A man who was accused of robbing one woman and shooting another in the head during a July 2017 incident at a Fredericksburg playground was cleared of all charges Tuesday.
Dajon Armani Morton, 25, was acquitted of four charges, including robbery and wounding during the commission of a felony, following a two-day trial in Fredericksburg Circuit Court.
Judge Sarah Deneke ruled that the prosecution’s evidence simply did not prove that Morton was the person who robbed Latisha Moore and shot Nahkyia Smith in the head on July 27, 2017, at the W.L. Harris Neighborhood Park in the Mayfield community.
“There’s no question that a horrific crime occurred,” Deneke said. “But I don’t know whether [Morton] did it or not.”
It was the second time that the charges against Morton have gone away. The first time was in February, just before a trial was scheduled to start.
Prosecutor Elizabeth Humphries dropped the charges because of a mix-up with a search warrant that she determined left her without the needed evidence to get a conviction.
But she was able to reinstate the charges a short time later after the clerical error was fixed. Morton’s acquittal Tuesday means the charges cannot come back again.
According to the evidence presented by Humphries and prosecutor Ed O’Shea, Moore inherited $250,000 in 2017 and was spending freely on a group of people that included Morton. Moore rented motel rooms that the group used and she treated several young women to such things as getting their nails and hair done, clothes, shoes, food and alcohol.
Humphries accused Smith of “making Moore’s money available to the group” and suggested that she helped set up the robbery that night at the playground. Moore had withdrawn $6,000 that day from her account.
But it turned out Moore didn’t have the money with her when the armed robber “showed up out of nowhere” and took her purse. During the commotion, the gun apparently went off accidentally and a stray bullet struck Smith.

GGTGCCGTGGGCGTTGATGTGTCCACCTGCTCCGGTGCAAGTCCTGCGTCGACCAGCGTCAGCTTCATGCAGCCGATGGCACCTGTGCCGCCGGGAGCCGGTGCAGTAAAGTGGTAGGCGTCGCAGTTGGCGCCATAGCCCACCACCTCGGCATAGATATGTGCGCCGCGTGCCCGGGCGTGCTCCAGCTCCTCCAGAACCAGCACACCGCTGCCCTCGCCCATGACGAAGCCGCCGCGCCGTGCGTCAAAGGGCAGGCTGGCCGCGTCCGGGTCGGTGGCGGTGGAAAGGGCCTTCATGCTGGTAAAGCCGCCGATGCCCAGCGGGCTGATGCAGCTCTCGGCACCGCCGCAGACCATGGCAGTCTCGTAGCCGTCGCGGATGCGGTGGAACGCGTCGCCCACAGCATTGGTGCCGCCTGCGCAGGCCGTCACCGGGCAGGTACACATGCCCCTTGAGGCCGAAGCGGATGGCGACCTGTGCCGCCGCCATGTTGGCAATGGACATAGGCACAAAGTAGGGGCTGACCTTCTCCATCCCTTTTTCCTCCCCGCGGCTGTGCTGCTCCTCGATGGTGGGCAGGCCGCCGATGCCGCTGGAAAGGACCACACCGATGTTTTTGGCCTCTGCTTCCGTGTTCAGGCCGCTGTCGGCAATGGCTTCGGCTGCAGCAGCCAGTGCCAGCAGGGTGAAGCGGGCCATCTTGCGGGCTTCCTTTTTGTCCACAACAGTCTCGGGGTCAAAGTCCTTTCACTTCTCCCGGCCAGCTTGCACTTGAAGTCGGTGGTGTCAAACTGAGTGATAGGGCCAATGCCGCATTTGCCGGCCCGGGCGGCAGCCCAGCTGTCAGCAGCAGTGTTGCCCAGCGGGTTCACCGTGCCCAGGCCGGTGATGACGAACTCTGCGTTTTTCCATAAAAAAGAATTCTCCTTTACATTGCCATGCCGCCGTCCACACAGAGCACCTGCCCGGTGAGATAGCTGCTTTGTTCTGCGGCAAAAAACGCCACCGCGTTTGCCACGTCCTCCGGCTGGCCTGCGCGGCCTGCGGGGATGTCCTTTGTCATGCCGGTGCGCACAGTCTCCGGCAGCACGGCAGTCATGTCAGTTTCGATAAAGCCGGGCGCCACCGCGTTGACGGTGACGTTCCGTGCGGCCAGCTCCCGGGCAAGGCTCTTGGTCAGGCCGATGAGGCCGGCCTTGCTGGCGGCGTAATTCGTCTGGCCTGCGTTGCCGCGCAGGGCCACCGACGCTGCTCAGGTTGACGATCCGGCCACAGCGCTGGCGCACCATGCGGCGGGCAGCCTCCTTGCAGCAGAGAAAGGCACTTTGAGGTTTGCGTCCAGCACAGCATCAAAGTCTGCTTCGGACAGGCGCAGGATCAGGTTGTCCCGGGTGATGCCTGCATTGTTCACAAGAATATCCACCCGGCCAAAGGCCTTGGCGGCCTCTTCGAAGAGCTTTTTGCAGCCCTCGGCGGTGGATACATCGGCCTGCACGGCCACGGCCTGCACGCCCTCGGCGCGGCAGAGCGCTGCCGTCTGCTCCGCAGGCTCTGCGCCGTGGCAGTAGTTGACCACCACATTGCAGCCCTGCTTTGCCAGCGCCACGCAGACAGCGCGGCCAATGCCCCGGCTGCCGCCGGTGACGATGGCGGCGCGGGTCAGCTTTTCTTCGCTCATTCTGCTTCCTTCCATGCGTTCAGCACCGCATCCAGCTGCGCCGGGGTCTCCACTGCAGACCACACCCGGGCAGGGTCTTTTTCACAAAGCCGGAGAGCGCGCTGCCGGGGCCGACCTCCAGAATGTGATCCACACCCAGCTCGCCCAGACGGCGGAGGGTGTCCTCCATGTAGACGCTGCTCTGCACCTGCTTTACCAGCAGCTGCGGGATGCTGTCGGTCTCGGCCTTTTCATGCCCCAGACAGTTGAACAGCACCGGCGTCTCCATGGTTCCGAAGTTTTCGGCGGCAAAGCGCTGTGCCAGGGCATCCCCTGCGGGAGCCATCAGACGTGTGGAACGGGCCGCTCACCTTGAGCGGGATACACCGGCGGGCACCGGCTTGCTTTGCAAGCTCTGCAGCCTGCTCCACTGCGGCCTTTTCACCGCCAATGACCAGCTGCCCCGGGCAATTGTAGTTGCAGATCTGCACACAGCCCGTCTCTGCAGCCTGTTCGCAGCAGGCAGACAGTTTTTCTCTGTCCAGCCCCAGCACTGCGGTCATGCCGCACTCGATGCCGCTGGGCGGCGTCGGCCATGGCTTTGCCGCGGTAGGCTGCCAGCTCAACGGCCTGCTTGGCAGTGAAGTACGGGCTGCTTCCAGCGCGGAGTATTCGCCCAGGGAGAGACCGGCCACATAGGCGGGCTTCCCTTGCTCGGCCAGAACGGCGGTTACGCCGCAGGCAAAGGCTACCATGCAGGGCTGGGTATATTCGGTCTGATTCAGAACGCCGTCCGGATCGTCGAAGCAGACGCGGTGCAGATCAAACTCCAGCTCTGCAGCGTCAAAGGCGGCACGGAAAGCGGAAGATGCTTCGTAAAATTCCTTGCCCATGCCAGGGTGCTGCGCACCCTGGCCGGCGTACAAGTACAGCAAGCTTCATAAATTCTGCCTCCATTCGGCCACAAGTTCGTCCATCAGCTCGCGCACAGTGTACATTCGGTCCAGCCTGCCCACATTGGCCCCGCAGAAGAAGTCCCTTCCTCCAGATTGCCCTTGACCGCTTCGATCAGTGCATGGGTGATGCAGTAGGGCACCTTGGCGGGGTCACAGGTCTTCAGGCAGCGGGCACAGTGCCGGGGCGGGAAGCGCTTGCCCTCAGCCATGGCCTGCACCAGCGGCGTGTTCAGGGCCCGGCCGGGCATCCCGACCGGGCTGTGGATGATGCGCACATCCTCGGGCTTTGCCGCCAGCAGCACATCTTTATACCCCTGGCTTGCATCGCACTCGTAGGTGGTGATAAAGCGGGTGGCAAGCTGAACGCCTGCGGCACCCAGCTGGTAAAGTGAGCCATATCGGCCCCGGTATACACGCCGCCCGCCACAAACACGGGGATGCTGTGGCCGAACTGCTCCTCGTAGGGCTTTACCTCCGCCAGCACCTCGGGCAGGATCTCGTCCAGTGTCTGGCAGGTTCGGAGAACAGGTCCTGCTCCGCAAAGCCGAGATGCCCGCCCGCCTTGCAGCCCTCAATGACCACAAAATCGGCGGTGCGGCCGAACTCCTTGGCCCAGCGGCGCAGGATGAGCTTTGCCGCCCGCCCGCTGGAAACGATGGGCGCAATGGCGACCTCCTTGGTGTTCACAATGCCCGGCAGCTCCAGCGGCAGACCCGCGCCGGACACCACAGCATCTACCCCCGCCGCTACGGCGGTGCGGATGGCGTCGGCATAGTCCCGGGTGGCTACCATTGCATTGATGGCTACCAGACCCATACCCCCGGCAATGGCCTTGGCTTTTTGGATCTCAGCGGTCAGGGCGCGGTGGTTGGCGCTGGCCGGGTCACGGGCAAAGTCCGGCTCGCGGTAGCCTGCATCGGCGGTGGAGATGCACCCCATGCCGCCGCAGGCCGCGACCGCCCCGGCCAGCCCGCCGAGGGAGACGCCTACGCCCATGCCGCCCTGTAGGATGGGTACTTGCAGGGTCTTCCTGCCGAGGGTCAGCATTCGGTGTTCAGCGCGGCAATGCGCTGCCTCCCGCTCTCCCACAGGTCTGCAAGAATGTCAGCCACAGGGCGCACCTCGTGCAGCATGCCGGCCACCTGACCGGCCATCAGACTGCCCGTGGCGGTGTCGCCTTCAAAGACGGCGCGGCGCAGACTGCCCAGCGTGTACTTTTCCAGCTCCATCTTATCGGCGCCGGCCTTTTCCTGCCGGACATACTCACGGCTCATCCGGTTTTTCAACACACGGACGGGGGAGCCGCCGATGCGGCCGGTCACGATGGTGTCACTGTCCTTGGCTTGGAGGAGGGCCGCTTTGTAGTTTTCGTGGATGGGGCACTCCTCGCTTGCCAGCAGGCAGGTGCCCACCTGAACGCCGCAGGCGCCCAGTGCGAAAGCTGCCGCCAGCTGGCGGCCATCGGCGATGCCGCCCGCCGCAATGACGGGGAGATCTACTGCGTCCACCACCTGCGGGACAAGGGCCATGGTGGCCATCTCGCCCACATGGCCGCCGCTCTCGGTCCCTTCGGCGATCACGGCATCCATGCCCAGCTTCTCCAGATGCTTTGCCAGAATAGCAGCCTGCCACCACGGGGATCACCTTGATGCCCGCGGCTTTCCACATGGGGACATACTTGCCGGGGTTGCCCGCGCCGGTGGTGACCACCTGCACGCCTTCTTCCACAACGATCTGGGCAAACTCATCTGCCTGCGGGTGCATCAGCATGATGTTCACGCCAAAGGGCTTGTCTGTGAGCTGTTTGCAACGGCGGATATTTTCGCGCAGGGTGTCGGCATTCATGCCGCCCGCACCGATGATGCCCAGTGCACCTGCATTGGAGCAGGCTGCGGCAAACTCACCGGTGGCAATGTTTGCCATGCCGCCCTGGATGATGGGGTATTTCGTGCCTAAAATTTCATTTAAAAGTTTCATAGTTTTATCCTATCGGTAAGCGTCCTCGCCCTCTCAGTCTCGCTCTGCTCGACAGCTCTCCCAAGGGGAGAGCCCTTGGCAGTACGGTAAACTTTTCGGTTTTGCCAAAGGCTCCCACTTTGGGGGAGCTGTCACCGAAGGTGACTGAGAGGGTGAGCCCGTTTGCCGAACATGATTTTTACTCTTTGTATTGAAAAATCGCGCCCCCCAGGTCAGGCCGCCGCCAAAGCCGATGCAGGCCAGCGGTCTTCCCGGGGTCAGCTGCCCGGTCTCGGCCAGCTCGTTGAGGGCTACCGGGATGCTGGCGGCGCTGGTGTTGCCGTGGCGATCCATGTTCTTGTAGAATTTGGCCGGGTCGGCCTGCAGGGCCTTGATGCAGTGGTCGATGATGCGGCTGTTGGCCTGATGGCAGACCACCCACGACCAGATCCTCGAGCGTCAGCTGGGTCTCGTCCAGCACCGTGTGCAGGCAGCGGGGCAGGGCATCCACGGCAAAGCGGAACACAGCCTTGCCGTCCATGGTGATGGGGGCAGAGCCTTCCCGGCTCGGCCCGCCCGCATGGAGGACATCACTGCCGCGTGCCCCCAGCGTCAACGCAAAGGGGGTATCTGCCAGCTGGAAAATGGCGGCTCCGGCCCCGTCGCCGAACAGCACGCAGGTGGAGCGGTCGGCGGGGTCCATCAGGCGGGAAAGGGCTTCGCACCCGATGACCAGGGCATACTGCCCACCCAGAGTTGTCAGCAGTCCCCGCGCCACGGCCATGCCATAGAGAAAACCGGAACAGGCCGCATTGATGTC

Smith spent five months in a hospital and rehabilitation facility, but survived the incident, which she said she doesn’t remember. No charges were filed against Smith.
“[Smith] paid a horrible price for her role in this scheme,” Humphries said in her closing argument.
Defense attorney Mark Murphy attacked Moore’s identification of Morton as the robber, the only direct evidence tying him to the crime. The identification came four days after the incident.
Moore, who was 18 at the time, had twice earlier said she didn’t know who the robber was. But she said that after talking with family members, she became convinced it was Morton who robbed her. She said she recognized the smell of his cologne.
Murphy also pointed out that Moore never mentioned Morton’s name until it was suggested to her by a city detective. When the detective later asked Moore why she suspected Morton, Moore replied, “because they’re always asking for stuff and Dajon gets mad when you tell him no.”
Murphy also put on three witnesses who said Morton was with them in the park that night and couldn’t have been the robber. Moore claimed that he left prior to the robbery.
Keith Epps: 540/374-5404